Although the three engine method has a small risk of failure in the early attempts, as the engines still go through development and teething pains, it would probably never see a landing failure due to engine failure, even in thousands and thousands of flights. The two engine method likely will see a landing failure even if the engines become extremely reliable.

    1. “One simple change, which would only carry a small fuel penalty, is to set up to execute the flip turn higher up, so you could still flip using just one engine, while starting the alternate engine for decel and touchdown. Or you could try to light all three and then idle the redundant one, or run all three at a lower throttle setting until you need even less thrust for touchdown.”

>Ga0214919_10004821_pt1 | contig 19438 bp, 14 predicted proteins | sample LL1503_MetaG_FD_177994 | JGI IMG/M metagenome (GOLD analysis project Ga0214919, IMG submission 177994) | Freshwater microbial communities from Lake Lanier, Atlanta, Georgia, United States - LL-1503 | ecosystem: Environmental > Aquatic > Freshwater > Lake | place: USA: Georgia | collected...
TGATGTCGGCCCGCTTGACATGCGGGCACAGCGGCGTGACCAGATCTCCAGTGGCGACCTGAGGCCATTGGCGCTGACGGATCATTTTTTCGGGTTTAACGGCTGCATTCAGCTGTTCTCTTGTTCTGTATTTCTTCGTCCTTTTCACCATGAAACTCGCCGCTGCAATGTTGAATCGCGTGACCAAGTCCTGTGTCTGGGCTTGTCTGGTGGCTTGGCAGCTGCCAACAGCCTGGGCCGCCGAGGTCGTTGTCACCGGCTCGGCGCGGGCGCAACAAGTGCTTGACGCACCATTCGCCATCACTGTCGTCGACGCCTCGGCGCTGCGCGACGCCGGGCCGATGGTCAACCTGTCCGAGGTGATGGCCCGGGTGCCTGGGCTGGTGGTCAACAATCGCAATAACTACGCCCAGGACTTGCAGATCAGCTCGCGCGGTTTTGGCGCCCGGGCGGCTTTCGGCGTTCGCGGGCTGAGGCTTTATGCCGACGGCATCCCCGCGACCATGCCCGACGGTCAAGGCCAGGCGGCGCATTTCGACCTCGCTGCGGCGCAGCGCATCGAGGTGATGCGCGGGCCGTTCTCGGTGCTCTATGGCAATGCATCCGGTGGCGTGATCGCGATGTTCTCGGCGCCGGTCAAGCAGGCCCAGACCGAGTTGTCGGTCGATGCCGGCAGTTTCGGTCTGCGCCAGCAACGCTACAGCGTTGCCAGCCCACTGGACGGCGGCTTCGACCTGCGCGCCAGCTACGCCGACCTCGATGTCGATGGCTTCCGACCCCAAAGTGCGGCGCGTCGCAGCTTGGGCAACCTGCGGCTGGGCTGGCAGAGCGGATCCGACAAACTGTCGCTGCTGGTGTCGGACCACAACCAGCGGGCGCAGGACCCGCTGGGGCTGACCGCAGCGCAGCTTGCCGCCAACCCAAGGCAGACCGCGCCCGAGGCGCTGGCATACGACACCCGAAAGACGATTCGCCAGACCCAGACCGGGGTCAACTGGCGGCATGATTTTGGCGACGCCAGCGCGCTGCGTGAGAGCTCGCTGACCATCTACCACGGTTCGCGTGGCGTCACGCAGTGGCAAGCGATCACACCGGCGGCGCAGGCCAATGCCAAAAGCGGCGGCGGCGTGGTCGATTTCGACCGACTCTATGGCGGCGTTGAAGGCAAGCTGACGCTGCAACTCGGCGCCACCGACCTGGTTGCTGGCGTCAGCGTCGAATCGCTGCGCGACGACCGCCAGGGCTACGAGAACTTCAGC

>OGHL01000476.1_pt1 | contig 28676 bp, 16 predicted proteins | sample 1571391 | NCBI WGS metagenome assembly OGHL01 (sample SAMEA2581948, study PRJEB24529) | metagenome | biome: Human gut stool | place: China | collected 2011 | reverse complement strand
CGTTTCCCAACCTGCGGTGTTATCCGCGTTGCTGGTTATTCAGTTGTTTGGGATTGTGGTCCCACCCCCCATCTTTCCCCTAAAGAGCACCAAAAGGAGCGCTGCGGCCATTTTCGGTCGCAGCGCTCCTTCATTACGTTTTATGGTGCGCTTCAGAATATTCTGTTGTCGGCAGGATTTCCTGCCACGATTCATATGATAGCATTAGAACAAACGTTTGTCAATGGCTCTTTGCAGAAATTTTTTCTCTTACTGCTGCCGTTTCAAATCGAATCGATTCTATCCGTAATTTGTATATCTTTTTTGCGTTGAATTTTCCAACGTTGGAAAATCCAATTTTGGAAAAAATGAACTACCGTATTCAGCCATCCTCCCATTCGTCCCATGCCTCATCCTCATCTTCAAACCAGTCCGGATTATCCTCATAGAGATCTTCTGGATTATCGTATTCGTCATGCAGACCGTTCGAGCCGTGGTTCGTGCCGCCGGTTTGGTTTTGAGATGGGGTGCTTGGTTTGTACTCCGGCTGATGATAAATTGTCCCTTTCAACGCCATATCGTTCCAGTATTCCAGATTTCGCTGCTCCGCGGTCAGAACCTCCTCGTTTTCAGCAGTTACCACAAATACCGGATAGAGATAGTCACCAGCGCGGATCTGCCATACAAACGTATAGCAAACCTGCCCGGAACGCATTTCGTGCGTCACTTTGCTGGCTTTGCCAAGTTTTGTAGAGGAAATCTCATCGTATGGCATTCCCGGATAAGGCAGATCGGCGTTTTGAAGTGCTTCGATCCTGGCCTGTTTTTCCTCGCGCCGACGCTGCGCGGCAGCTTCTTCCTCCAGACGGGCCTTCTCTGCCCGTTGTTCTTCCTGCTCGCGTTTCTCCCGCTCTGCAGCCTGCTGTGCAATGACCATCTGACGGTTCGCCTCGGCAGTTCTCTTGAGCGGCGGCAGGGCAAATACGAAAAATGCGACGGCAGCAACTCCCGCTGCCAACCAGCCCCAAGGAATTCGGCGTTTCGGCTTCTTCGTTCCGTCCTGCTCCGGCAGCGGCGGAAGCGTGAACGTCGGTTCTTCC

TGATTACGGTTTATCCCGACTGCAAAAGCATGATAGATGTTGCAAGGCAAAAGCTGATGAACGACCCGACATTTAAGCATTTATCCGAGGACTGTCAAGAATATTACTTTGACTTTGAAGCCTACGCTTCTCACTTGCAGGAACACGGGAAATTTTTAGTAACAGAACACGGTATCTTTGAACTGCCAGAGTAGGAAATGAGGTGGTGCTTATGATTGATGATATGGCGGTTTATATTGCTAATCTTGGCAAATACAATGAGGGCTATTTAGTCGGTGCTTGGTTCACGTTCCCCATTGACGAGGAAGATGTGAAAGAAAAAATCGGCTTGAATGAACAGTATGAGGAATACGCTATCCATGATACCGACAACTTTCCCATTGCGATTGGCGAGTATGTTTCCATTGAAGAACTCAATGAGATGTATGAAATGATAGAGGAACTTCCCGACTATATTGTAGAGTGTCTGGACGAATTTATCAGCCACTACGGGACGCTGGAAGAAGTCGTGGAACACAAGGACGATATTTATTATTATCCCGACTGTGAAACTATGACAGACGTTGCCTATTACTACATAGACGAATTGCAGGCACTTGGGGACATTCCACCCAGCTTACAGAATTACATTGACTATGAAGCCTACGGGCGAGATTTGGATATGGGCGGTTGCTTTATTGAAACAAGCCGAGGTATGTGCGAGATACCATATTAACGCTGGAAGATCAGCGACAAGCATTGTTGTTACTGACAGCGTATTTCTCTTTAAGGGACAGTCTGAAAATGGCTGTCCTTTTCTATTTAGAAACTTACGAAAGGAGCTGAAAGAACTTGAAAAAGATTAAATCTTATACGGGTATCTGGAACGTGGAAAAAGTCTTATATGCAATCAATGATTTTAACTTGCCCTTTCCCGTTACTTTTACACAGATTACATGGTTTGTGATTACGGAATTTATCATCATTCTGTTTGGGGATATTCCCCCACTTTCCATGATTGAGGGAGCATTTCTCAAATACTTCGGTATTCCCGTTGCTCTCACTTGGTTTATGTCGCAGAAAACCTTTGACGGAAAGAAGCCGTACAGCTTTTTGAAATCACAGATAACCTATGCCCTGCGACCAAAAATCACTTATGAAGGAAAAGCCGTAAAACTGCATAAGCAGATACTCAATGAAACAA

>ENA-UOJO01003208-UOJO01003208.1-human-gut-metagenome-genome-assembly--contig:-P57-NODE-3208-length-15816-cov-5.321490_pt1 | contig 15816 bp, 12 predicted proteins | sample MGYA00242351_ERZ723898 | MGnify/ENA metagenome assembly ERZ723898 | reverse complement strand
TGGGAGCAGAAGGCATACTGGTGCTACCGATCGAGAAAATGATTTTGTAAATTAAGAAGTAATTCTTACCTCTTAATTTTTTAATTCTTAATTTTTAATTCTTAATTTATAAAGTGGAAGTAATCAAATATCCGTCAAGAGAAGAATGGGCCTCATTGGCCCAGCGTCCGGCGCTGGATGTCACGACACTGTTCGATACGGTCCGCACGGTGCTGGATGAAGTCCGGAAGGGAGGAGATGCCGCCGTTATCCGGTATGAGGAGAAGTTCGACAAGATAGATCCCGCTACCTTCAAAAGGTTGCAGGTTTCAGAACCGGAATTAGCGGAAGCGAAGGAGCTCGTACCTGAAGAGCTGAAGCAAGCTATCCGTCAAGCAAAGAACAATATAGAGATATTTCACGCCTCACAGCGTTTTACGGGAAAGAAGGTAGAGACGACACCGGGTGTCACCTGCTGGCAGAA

Why not plan to use one engine higher, and after flip, start 1 and/or 2.
      And if the 1 engine does not start, then start the other 2

  12. It appears that the large off-vertical angle at impact reduced the local loads on the landing pad and did less damage to it than the upright SN8 crash. The flight control system might have that consideration programmed in, and if it learns a few seconds before impact that impact will not be survivable, it could sacrifice itself for the greater good.

  13. You have to appreciate that kind of honesty in a CEO.

    I interpret that as sarcasm. I think Musk is saying in effect “You think we didn’t consider that?”.